Instant Opinion: Brexit is ‘triggering a race to the bottom’
Your guide to the best columns and commentary on Monday 8 June
The Week’s daily round-up highlights the five best opinion pieces from across the British and international media, with excerpts from each.
1. Clare Foges in The Times
on what chlorinated chicken says about Britain’s reputation
Brexit risks triggering a race to the bottom
“The decision about whether or not to permit chlorinated chicken has implications far beyond animal welfare. Capitulation from the government on this would immediately dispel the Brexit delusion that we would be in a strong bargaining position when striking new trade deals because, well... we’re Britain. You remember the hubris: we would hold all the cards; we would have our cake and eat it. The rest of the world - witnessing the swagger of Global Britain, smelling our neo-imperial pheromones - would feel an inexplicable compulsion to subsume their own interests to ours. Any back-tracking on chlorinated chicken would demonstrate how ludicrous this was, and betray how weak our bargaining position is. This weakness is not the fault of the British negotiators; it is down to the facts of economic life. The US economy is ten times the size of our own. Exports make up about 12 per cent of its GDP; for us it is 30 per cent. To coin a phrase, we need them more than they need us.”
2. Sean O’Grady in The Independent
on the toppling of a Bristol slave trader
Statues are a mark of honour. Like Edward Colston, Cecil Rhodes and Oliver Cromwell have to go
“Given everything, I’m quite surprised the statue of Edward Colston in Bristol survived for as long as it did. His reputation, after all, was trashed long before his memorial. He acquired his vast fortune, later used philanthropically, from the slave trade. He was thus responsible for the death of thousands of the African slaves - that is, his fellow human beings - that he so profitably shipped across the Atlantic. If a ship transport was too heavy or running out of food, women and children were thrown over the side. Now the iconoclasts of Bristol have tossed Colston into the drink. Of course, the moral compass of Colston’s time is unrecognisable today, but contemporaries such as William Wilberforce recognised evil when they saw it: nobody forced Colston to make money from misery. There is no reason for Colston to cause ongoing misery in 2020. When people feel so wounded by a statue that they are moved to assault it, then there is little point in keeping it in situ, even though others feel it serves our collective memory. More who passed it, I suspect, had no idea who he was. They may have learned more about his legacy through the dispatching of his image than they did the entire time it stood.”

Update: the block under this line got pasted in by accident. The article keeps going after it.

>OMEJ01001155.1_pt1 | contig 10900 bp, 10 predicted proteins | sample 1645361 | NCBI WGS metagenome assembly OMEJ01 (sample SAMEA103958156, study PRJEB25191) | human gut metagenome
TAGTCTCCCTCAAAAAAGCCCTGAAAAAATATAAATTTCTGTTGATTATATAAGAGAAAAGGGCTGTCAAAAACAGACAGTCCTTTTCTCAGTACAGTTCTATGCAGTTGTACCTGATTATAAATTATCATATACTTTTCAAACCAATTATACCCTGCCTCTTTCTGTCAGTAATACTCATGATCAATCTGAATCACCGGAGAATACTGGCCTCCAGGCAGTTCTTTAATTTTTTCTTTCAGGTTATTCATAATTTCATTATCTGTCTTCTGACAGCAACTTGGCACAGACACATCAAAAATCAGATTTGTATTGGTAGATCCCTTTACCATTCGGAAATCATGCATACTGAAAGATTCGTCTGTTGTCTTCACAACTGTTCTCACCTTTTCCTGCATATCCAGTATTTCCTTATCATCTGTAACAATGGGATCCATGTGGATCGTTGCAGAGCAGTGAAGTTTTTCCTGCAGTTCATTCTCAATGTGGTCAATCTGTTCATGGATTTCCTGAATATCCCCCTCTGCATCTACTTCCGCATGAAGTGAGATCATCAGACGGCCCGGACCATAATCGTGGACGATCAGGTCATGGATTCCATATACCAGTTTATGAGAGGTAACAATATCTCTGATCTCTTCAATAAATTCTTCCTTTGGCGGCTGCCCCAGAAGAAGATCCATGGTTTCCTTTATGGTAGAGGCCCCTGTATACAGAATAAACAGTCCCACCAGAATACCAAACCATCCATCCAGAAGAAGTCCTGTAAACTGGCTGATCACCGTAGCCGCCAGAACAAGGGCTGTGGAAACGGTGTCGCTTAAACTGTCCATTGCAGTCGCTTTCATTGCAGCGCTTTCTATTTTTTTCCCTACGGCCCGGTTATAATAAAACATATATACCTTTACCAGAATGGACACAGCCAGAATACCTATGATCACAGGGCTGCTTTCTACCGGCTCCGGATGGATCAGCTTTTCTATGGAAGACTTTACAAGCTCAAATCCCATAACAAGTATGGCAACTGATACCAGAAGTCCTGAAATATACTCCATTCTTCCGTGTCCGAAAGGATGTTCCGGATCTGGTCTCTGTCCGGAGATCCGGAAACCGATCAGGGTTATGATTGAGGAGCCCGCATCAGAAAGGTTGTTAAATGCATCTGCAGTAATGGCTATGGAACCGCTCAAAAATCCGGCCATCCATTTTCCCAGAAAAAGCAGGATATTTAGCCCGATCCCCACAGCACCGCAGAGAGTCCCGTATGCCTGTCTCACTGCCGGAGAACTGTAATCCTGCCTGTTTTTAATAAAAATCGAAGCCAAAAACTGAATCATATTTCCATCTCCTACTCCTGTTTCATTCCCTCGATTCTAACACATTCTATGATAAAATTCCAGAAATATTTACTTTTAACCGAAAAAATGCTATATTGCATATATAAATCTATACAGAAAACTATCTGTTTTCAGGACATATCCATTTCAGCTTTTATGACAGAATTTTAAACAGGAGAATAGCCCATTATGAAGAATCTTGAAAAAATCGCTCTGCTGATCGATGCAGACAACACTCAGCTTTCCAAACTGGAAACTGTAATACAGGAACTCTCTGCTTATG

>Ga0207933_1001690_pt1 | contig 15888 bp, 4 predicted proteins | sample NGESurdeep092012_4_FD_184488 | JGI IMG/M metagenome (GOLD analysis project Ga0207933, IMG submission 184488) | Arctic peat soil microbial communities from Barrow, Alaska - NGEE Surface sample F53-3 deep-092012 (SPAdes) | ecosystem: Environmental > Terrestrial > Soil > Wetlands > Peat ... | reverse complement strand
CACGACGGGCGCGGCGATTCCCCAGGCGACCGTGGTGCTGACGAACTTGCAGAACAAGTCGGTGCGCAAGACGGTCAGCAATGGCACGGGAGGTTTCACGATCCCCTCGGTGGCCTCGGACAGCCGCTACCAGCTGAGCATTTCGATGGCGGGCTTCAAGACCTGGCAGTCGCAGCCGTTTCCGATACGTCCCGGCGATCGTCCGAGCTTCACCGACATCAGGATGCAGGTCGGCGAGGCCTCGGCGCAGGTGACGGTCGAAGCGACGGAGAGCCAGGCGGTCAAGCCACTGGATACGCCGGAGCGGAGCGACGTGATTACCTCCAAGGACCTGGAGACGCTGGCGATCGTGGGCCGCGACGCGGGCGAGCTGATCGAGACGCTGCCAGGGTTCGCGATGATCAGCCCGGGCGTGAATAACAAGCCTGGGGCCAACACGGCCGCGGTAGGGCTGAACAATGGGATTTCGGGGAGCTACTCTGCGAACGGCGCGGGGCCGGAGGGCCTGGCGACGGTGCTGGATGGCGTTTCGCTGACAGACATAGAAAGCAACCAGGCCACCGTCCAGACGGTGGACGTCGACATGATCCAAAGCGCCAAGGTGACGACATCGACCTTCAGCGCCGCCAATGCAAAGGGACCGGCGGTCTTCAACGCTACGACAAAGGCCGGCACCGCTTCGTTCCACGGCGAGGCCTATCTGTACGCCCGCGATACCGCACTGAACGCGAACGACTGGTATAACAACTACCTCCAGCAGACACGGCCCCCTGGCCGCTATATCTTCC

3. Gawain Towler in The Daily Telegraph
on the policing of the London Black Lives Matter protests
If the authorities won’t protect us from predictable disorder, who will?